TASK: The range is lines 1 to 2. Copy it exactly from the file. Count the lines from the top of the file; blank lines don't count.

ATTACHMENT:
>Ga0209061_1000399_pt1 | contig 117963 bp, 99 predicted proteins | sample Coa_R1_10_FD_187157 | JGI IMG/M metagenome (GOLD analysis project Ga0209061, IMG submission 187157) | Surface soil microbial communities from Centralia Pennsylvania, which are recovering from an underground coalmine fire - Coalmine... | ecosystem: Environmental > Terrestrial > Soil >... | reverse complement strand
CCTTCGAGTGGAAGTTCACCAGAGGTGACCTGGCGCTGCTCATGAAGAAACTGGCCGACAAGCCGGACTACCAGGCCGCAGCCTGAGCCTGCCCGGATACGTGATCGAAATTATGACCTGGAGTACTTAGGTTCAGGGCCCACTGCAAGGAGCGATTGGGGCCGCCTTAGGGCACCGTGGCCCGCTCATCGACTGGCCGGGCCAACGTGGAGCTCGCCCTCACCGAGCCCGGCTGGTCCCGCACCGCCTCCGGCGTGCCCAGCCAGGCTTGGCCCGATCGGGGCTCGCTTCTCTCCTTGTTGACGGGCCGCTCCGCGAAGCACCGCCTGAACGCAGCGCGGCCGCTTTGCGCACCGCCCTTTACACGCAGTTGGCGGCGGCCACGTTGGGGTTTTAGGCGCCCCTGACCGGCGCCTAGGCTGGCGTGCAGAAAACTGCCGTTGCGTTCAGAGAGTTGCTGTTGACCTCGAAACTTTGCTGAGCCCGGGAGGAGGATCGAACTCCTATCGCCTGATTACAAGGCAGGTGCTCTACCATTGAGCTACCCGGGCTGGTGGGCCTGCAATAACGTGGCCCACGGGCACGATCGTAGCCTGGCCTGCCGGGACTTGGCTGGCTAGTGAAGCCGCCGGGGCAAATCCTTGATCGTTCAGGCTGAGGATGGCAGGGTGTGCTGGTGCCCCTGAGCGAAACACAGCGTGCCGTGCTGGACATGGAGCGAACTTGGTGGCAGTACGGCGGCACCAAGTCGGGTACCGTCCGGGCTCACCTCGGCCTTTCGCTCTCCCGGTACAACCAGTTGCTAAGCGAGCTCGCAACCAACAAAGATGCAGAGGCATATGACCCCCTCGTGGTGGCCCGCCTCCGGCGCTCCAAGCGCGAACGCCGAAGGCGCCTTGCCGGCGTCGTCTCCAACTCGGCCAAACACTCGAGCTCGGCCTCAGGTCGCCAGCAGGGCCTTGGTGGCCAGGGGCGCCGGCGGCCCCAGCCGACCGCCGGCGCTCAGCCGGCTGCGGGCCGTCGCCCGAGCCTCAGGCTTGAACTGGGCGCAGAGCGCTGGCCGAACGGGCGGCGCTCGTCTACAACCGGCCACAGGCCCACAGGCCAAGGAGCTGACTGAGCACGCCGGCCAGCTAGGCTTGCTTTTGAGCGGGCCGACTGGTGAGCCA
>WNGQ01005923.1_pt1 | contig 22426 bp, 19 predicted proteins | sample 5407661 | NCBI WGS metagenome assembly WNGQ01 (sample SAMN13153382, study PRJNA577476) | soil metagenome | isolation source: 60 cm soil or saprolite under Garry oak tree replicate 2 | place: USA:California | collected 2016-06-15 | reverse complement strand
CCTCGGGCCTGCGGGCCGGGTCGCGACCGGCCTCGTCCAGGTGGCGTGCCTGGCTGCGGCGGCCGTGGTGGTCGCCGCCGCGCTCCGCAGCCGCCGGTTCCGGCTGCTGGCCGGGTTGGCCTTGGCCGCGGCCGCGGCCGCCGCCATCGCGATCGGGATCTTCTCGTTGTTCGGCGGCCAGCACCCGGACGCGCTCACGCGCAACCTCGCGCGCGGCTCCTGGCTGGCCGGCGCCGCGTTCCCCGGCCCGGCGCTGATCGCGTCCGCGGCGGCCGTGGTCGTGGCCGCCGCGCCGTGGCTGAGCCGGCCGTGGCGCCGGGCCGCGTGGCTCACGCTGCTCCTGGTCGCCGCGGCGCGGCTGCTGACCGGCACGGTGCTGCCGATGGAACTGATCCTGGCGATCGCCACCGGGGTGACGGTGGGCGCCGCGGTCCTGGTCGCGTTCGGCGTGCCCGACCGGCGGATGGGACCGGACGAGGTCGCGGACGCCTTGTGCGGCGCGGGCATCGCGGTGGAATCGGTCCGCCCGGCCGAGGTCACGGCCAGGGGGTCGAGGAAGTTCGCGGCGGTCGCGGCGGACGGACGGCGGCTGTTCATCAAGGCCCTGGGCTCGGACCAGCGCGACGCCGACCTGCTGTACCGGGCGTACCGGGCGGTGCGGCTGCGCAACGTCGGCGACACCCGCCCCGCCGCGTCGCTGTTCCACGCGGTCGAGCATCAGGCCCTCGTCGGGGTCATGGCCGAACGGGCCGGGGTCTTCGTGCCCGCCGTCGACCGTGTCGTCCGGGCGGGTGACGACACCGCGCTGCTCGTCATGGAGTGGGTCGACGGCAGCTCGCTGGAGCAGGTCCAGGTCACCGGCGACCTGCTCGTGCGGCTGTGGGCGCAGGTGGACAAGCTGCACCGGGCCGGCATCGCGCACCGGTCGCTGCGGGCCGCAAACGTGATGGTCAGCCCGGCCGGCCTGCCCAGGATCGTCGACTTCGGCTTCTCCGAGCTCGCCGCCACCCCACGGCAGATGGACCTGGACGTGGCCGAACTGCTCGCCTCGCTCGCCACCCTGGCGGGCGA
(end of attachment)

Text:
>Ga0209061_1000399_pt1 | contig 117963 bp, 99 predicted proteins | sample Coa_R1_10_FD_187157 | JGI IMG/M metagenome (GOLD analysis project Ga0209061, IMG submission 187157) | Surface soil microbial communities from Centralia Pennsylvania, which are recovering from an underground coalmine fire - Coalmine... | ecosystem: Environmental > Terrestrial > Soil >... | reverse complement strand
CCTTCGAGTGGAAGTTCACCAGAGGTGACCTGGCGCTGCTCATGAAGAAACTGGCCGACAAGCCGGACTACCAGGCCGCAGCCTGAGCCTGCCCGGATACGTGATCGAAATTATGACCTGGAGTACTTAGGTTCAGGGCCCACTGCAAGGAGCGATTGGGGCCGCCTTAGGGCACCGTGGCCCGCTCATCGACTGGCCGGGCCAACGTGGAGCTCGCCCTCACCGAGCCCGGCTGGTCCCGCACCGCCTCCGGCGTGCCCAGCCAGGCTTGGCCCGATCGGGGCTCGCTTCTCTCCTTGTTGACGGGCCGCTCCGCGAAGCACCGCCTGAACGCAGCGCGGCCGCTTTGCGCACCGCCCTTTACACGCAGTTGGCGGCGGCCACGTTGGGGTTTTAGGCGCCCCTGACCGGCGCCTAGGCTGGCGTGCAGAAAACTGCCGTTGCGTTCAGAGAGTTGCTGTTGACCTCGAAACTTTGCTGAGCCCGGGAGGAGGATCGAACTCCTATCGCCTGATTACAAGGCAGGTGCTCTACCATTGAGCTACCCGGGCTGGTGGGCCTGCAATAACGTGGCCCACGGGCACGATCGTAGCCTGGCCTGCCGGGACTTGGCTGGCTAGTGAAGCCGCCGGGGCAAATCCTTGATCGTTCAGGCTGAGGATGGCAGGGTGTGCTGGTGCCCCTGAGCGAAACACAGCGTGCCGTGCTGGACATGGAGCGAACTTGGTGGCAGTACGGCGGCACCAAGTCGGGTACCGTCCGGGCTCACCTCGGCCTTTCGCTCTCCCGGTACAACCAGTTGCTAAGCGAGCTCGCAACCAACAAAGATGCAGAGGCATATGACCCCCTCGTGGTGGCCCGCCTCCGGCGCTCCAAGCGCGAACGCCGAAGGCGCCTTGCCGGCGTCGTCTCCAACTCGGCCAAACACTCGAGCTCGGCCTCAGGTCGCCAGCAGGGCCTTGGTGGCCAGGGGCGCCGGCGGCCCCAGCCGACCGCCGGCGCTCAGCCGGCTGCGGGCCGTCGCCCGAGCCTCAGGCTTGAACTGGGCGCAGAGCGCTGGCCGAACGGGCGGCGCTCGTCTACAACCGGCCACAGGCCCACAGGCCAAGGAGCTGACTGAGCACGCCGGCCAGCTAGGCTTGCTTTTGAGCGGGCCGACTGGTGAGCCA